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St. Louis Rams: Adding a Running Back Is a Must for 2012

ST. LOUIS, MO - DECEMBER 18: Steven Jackson #39 of the St. Louis Rams rushes against the Cincinnati Bengals at the Edward Jones Dome on December 18, 2011 in St. Louis, Missouri.  (Photo by Dilip Vishwanat/Getty Images)
Dilip Vishwanat/Getty Images
Doug ZerjalContributor IIDecember 20, 2011

Steven Jackson has had another solid season for St. Louis.

He’s week in and week out battled for one of the most inept offenses in pro football. He will almost assuredly eclipse the 1,000-yard mark for the seventh consecutive year (he has 966 yards through 14 games). He’s this generation’s Barry Sandersan outstanding player on a traditionally poor team.

Jackson is seemingly the Rams’ only consistent weapon, because the passing game has struggled so mightily. Unfortunately, he’s taken a beating this season and the past years. He is 28 years old and is reaching the end of the normal NFL running back’s life span.

No, this is not an article about trading Steven Jackson.

It’s more to the point that the Rams need to probably address this position as well this offseason. If the Rams see a quality running back in the free-agent pool or in the second or third rounds of the NFL draft, they should probably make the acquisition.

It’s time to find the player who can truly spell Jackson or take over for him in the near future.

It’s always nice to have two good running backs. Injuries to fellow Rams like Cadillac Williams have hurt Jackson’s ability to play at full strength this year. Honestly, he’s had to carry the load too much for the past half decade.

In the free-agent market, some decent veteran options are out there. Peyton Hillis, BenJarvus Green-Ellis and Mike Tolbert all would be solid fits.

A current Cleveland Brown, Hillis would offer a similar style to Jackson with an in-between-the-tackles, physical style. BenJarvus Green-Ellis from the Patriots is in that similar vane.

Tolbert is a savvy veteran who offers great third-down options. He’s as good a receiver out of the backfield as is Tim Hightower from the Redskins.

These are not the only names in the free-agent market, but they don’t disprove the point that Jackson needs a productive back to help his workload. Even though Steven Jackson is terrific at catching the ball, the next step to preserve his body might be to sub him out on third down.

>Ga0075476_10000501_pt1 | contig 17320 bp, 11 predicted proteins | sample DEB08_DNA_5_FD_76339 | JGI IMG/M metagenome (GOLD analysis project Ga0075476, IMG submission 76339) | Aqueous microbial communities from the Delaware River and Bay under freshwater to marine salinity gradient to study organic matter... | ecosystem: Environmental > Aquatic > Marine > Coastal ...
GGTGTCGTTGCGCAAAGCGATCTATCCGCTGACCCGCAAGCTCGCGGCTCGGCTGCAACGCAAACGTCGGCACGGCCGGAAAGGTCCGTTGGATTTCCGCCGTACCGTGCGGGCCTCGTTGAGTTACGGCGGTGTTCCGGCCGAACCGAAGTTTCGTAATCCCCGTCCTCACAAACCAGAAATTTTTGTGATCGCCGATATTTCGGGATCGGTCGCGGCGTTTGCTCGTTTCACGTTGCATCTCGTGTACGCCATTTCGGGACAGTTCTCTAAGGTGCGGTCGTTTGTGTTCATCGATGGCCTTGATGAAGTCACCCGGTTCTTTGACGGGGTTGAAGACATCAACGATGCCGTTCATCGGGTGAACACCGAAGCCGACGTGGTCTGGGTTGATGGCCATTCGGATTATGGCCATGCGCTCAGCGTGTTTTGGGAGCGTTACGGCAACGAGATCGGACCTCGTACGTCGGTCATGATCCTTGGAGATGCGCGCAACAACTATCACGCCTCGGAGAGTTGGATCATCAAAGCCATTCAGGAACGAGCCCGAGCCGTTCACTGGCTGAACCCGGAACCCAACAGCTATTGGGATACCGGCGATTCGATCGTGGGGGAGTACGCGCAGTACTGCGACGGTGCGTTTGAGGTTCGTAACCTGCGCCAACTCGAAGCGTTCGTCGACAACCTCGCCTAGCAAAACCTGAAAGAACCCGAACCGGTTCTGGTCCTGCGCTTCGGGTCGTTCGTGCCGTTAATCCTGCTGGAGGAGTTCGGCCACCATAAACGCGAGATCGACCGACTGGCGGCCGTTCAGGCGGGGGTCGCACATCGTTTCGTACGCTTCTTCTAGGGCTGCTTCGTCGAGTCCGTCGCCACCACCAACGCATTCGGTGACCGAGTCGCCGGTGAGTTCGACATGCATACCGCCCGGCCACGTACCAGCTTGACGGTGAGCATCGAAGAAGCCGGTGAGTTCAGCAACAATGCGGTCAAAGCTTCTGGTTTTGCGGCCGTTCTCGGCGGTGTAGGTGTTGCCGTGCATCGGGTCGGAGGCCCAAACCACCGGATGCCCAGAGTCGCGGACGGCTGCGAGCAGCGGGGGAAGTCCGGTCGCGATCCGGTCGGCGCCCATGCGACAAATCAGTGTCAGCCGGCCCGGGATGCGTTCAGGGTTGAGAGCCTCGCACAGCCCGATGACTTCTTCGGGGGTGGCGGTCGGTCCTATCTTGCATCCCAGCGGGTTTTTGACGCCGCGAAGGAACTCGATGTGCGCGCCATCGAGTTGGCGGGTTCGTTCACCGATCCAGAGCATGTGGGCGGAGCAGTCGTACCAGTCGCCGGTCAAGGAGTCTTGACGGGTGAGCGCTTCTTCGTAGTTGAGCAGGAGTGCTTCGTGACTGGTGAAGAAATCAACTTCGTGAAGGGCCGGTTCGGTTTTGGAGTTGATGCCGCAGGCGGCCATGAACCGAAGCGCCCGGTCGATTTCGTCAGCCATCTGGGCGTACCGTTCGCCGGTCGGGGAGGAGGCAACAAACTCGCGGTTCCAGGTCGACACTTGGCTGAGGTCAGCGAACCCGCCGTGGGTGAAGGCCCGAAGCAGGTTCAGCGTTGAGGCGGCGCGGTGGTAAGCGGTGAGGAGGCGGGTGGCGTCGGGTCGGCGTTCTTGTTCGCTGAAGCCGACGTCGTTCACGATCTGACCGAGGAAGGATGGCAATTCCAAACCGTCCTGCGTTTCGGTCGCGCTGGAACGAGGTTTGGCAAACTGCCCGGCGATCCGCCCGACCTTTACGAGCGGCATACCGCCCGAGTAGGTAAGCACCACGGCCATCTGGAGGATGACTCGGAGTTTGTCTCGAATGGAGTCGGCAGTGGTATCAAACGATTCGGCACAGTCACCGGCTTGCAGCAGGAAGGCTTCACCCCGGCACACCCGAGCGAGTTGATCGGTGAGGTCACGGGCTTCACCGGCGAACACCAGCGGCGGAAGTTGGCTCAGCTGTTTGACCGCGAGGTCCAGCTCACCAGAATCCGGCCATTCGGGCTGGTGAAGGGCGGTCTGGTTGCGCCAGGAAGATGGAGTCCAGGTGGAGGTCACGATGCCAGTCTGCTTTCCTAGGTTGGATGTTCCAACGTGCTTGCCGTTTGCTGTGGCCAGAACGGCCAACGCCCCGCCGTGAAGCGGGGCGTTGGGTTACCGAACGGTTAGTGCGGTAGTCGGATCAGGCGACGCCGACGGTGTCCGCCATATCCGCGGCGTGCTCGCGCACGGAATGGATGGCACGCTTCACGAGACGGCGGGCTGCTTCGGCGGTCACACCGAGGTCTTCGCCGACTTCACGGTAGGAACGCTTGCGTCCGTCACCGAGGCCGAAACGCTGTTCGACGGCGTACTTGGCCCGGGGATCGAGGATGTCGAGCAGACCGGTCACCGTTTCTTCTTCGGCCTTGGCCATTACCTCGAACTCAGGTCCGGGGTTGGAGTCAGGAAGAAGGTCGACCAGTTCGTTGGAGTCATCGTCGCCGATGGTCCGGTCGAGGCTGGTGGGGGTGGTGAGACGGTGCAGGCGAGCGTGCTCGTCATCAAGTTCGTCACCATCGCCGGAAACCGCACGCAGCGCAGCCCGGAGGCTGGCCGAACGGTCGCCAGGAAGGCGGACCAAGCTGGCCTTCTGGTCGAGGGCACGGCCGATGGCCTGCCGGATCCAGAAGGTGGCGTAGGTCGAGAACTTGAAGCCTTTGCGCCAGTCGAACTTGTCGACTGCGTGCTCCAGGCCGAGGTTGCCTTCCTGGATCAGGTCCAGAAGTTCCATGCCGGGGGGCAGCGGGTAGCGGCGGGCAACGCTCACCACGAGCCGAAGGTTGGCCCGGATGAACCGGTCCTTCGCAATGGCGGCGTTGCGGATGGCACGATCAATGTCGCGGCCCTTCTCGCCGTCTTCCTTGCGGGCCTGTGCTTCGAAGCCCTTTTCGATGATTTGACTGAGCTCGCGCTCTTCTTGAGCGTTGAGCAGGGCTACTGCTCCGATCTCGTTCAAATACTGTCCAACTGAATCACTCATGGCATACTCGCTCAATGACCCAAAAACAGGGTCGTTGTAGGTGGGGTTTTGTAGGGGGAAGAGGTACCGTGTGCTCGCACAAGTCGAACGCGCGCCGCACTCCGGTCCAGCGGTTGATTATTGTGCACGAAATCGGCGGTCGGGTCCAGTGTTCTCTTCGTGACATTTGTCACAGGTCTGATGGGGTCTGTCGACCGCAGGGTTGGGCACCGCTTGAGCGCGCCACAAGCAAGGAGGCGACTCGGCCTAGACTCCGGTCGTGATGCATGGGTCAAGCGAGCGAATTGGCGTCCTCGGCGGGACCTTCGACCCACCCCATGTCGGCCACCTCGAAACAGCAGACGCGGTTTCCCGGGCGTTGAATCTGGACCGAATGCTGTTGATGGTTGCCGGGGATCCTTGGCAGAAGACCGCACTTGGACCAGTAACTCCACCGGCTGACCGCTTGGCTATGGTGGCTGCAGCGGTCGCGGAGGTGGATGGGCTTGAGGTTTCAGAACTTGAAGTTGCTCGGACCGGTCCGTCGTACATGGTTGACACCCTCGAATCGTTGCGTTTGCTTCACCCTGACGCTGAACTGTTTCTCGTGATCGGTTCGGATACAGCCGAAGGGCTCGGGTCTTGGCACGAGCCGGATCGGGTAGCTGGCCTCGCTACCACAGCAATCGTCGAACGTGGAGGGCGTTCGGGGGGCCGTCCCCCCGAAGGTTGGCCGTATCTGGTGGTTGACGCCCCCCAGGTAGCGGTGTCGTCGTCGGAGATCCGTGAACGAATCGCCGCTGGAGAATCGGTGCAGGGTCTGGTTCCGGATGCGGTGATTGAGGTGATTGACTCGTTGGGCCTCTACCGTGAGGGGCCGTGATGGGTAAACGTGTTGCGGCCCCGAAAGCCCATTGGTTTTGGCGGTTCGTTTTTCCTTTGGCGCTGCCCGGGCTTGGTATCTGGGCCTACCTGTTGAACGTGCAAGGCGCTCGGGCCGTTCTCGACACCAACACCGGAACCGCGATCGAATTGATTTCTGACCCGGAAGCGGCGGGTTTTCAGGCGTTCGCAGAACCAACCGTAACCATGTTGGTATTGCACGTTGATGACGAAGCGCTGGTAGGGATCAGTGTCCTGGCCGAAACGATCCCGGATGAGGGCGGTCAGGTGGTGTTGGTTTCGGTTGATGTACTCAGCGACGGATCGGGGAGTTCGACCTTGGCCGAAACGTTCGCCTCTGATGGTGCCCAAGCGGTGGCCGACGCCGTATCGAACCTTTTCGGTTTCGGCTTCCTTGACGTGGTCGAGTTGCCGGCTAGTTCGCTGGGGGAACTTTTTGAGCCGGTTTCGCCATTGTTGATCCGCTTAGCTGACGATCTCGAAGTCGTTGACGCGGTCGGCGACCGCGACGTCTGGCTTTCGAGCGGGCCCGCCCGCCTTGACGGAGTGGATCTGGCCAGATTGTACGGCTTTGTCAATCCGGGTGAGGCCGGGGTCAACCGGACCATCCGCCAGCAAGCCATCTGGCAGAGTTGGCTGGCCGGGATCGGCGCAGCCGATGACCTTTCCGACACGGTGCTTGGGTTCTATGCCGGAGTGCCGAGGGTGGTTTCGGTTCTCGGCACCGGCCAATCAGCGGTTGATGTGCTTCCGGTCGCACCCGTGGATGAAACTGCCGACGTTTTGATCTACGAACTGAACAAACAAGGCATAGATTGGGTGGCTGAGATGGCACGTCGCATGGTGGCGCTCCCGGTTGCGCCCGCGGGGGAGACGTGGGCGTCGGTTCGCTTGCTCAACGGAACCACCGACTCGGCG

INDIANAPOLIS, IN - DECEMBER 03:  Montee Ball #28 of the Wisconsin Badgers celebrates along with his teammates afte he scored his second 6-yard rushing touchdown in the first quarter against the Michigan State Spartans during the Big 10 Conference Champion
Gregory Shamus/Getty Images

If the Rams go in a different direction by drafting a young back, there are some good options.

Again, ignore the first round. The Rams must draft a receiver or offensive tackle there.

Potential second-round selections could be Oregon running back LaMichael James (if he comes out). James is a smaller back and would be a terrific pass-catcher on third down. Plus, he has the opposite style of Jackson, which is nice.

Other second- or third-round options include Cyrus Gray out of Texas A&M. He split carries this season for the Aggies, so durability should not be an issue as a pro.

Some have speculated that junior Montee Ball might leave school early. A St. Louis native, Ball would be a good second option to Jackson. He has 39 touchdowns this season for Wisconsin.

Whatever the Rams do this offseason, another option at running back should probably be in the cards. It’s not the Rams’ No. 1 need, but the long-term health of Steven Jackson may become an issue with his age approaching 30.

The Rams should do their best to lighten his workload and maybe sub him out on third down. It would prolong his career.

It’s the least they could do for all Jackson has done for this downtrodden franchise.

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